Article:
It isn’t working.
I bawled after getting out of the shower today because I was thinking about something that may (but 99.9% won’t) happen. And if that isn’t a classic symptom of anxiety’s cold fingers prying in my brain again, I don’t know what else would be. My sleep is beginning to be effected; I’m having more difficulty falling asleep and more difficulty waking up. I don’t want to do anything. Even MiniSir says I seem listless.
Yes, hello depression. Glad to see you could join us.
I have yet to relapse to anything PTSD related yet – thankfully – because if I do that, I will have a really hard time driving myself anywhere. And winter is nearly upon us, which means winter drivers and driving conditions and there’s a whole new heap of things to be anxious about.
So I am seeking help now. I have a call in to my psychiatrist, and if I can’t get in to see him soon I will talk to my doctor immediately.
In the mean time, if you see me and I look like I could use a hug, I could use a hug. Hug me. I am a good hugger. I like hugs.
(I would also like someone to buy my house. But that’s another blog post for another time.)
Here’s the thing about a hoodie. If it’s special like mine, you can pretty much conquer the world in it. You refuse to see the stains on it and it doesn’t matter how big it is on you. It keeps you safe like armour and acts like a security blanket with a convenient pocket in the front. No matter how many years go by, no matter how worn it gets, your special hoodie will never let you down. Mine certainly hasn’t.
Not 4 years ago, when it still smelled enough of MiniSir that I stuffed a pillow into it and hugged it through the night, wishing I were in Medicine Hat with him, rather than Kingston without him.
Not 3 years ago, when I would get up and put it on every morning (or sometimes early afternoon) while every broken part of me screamed in protest at the action. Still not then, when chilled to the bone in the night, even on warm nights, I would put the sweater on over my pjs and crawl under the sheets, pain killers and anti-psychotics pumping through my veins so I could sleep.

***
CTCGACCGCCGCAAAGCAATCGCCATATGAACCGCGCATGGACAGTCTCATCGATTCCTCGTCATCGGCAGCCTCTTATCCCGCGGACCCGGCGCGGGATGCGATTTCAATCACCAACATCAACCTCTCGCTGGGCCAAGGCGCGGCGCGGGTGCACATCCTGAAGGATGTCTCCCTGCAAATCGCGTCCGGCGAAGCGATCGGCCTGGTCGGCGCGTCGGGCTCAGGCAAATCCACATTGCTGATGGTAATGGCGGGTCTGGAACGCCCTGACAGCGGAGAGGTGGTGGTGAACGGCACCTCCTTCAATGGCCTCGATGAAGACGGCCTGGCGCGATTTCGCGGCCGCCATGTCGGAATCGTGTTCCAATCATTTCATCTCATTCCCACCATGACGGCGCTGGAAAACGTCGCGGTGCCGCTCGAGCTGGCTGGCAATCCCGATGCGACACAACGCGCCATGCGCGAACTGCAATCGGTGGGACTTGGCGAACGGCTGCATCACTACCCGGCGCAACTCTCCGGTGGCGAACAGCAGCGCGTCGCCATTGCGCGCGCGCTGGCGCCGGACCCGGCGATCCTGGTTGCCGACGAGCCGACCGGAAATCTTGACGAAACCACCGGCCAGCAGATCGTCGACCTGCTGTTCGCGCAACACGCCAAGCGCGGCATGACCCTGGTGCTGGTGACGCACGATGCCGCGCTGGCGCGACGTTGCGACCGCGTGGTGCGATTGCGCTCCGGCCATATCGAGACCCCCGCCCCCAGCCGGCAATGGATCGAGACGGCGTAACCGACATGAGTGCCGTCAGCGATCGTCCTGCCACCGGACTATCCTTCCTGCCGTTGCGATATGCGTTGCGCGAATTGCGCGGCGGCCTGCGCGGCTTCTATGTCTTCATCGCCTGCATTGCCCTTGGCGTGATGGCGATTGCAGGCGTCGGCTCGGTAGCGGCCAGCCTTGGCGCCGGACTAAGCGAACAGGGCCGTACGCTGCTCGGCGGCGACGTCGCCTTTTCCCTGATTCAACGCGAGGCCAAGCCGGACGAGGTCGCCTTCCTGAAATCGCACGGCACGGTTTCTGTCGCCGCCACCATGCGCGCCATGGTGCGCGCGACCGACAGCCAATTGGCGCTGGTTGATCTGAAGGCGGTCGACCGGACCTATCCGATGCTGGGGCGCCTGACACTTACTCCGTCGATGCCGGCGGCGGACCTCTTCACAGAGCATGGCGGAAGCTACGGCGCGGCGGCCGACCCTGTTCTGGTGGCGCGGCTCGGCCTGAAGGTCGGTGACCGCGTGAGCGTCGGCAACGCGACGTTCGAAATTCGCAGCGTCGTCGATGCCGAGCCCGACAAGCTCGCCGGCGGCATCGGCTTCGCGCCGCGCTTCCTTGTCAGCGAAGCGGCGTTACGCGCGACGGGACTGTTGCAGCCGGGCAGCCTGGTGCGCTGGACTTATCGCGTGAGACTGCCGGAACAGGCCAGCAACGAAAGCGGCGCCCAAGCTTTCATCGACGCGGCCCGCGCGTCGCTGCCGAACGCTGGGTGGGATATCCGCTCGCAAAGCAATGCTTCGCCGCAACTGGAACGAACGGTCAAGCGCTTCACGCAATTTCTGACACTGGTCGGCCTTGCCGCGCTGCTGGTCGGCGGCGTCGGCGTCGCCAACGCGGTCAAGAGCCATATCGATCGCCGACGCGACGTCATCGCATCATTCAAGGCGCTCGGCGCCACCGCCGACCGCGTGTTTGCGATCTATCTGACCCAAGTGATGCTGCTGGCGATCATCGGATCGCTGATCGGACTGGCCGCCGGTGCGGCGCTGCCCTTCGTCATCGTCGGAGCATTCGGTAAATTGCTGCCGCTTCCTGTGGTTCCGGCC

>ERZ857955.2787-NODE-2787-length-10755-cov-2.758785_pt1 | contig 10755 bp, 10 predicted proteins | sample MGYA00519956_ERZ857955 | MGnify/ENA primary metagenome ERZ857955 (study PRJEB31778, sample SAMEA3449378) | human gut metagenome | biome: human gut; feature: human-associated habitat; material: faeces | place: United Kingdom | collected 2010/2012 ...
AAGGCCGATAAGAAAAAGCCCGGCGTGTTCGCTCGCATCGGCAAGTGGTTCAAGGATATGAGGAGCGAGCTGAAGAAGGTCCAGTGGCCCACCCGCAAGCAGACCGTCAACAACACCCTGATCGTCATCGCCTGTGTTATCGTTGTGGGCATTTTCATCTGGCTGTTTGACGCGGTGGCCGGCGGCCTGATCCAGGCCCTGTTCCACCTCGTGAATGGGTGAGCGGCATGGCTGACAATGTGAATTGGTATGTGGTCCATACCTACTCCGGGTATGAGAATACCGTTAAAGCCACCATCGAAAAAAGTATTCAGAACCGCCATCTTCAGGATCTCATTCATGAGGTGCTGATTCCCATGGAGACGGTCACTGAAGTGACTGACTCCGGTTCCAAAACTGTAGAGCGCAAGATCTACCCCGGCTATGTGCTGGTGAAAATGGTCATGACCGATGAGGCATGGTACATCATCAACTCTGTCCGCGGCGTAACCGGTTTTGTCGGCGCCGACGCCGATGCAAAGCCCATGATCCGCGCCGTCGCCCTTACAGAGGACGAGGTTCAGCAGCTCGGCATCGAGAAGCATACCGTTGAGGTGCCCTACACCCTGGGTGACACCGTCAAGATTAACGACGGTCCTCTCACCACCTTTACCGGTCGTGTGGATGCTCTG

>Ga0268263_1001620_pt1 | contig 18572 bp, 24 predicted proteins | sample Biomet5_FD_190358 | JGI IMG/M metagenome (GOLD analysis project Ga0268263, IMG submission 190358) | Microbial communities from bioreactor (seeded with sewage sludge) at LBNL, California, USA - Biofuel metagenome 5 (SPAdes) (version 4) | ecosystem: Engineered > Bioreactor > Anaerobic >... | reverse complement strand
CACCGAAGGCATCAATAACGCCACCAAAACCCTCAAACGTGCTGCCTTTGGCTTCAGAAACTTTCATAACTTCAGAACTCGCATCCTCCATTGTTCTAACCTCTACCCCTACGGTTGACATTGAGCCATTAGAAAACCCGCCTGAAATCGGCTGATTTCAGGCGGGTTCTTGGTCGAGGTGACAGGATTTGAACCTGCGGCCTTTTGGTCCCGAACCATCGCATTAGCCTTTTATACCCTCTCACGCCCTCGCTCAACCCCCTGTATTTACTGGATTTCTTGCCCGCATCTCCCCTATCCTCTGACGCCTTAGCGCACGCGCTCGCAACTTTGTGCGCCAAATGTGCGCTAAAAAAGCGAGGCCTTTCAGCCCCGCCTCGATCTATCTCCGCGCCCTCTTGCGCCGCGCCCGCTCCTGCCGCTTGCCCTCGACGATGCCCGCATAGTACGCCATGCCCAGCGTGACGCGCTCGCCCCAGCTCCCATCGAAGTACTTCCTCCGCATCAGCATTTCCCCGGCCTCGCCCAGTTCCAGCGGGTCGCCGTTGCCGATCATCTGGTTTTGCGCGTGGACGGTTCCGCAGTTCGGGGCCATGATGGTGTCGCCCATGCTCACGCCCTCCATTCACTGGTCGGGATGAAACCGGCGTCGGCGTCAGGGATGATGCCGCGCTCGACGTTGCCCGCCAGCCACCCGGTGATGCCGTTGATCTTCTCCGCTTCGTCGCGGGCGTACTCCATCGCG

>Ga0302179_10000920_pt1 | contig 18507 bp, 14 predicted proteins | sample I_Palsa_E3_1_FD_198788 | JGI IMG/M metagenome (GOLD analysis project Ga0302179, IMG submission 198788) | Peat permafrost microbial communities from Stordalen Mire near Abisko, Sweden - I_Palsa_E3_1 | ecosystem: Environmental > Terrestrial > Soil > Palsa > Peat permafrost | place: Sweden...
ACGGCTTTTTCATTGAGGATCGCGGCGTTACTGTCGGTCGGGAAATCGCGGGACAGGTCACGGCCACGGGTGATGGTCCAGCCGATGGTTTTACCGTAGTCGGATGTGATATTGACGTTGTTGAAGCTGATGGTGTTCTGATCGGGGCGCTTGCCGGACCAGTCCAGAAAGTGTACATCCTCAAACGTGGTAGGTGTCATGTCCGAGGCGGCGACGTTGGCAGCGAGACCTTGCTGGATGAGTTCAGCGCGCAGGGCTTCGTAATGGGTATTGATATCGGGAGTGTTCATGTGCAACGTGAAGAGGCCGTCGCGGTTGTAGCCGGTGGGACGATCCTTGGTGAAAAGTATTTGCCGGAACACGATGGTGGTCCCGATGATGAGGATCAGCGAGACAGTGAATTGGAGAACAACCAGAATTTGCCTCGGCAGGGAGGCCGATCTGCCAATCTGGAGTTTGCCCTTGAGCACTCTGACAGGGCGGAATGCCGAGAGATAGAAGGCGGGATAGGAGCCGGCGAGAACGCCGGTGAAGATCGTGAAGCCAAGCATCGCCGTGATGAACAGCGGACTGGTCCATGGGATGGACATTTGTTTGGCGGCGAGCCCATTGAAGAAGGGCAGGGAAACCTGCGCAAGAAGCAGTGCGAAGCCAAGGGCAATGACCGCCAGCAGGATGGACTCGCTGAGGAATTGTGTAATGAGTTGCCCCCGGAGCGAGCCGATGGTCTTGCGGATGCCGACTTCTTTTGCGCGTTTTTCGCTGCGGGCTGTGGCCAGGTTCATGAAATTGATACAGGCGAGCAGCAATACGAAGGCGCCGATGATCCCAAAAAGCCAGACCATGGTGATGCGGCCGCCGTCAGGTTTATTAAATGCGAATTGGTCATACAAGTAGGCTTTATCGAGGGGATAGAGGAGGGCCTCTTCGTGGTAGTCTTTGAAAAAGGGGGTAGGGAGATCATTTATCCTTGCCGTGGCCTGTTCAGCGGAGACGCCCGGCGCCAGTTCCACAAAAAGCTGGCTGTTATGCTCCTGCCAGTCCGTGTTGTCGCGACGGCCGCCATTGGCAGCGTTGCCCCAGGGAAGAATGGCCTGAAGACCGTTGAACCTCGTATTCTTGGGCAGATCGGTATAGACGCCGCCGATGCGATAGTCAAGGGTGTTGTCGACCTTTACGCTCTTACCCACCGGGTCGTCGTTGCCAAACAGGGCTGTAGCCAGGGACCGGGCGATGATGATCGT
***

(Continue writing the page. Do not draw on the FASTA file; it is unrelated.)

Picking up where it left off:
Not 2 years ago, when, after we moved and married in one whirlwind summer, I saw my husband for 7 days in a two month period and came to the realization that him being an officer back at the regiment meant something completely different than being an officer posted into a staff position.
Not a year ago when I waited and waited for him to finally be done in the field while puking my guts out and watching cartoons to cope with being pregnant on my own. Plus it was downright necessary the week when everything in my closet stopped fitting at once and I dragged the sweater on over my too-tight shirt to finally go shopping for maternity clothes.
Or earlier this year when I was so tired from being a new mother that it was the only thing that held me up some days.
And it hasn’t let me down this week either, when events have left the military community shocked and saddened, and everyone feeling just a little vulnerable. I wore it to a fellow military spouse’s house on Thursday and she asked if I had put it on because I just needed a little extra comforting. I hadn’t even realized it, but I had. I had needed that extra layer that it gave me, that armour with a hug inside it. I knew my husband was safe at work, and in my hoodie, I was safe too.
That’s the thing about a great sweater. When he asks me how my day is going and I say, “I’m wearing your hoodie”, he knows he’ll need to give me some extra hugs, for one reason or another. And it won’t matter to him because he knows he can’t ever be replaced by a piece of clothing.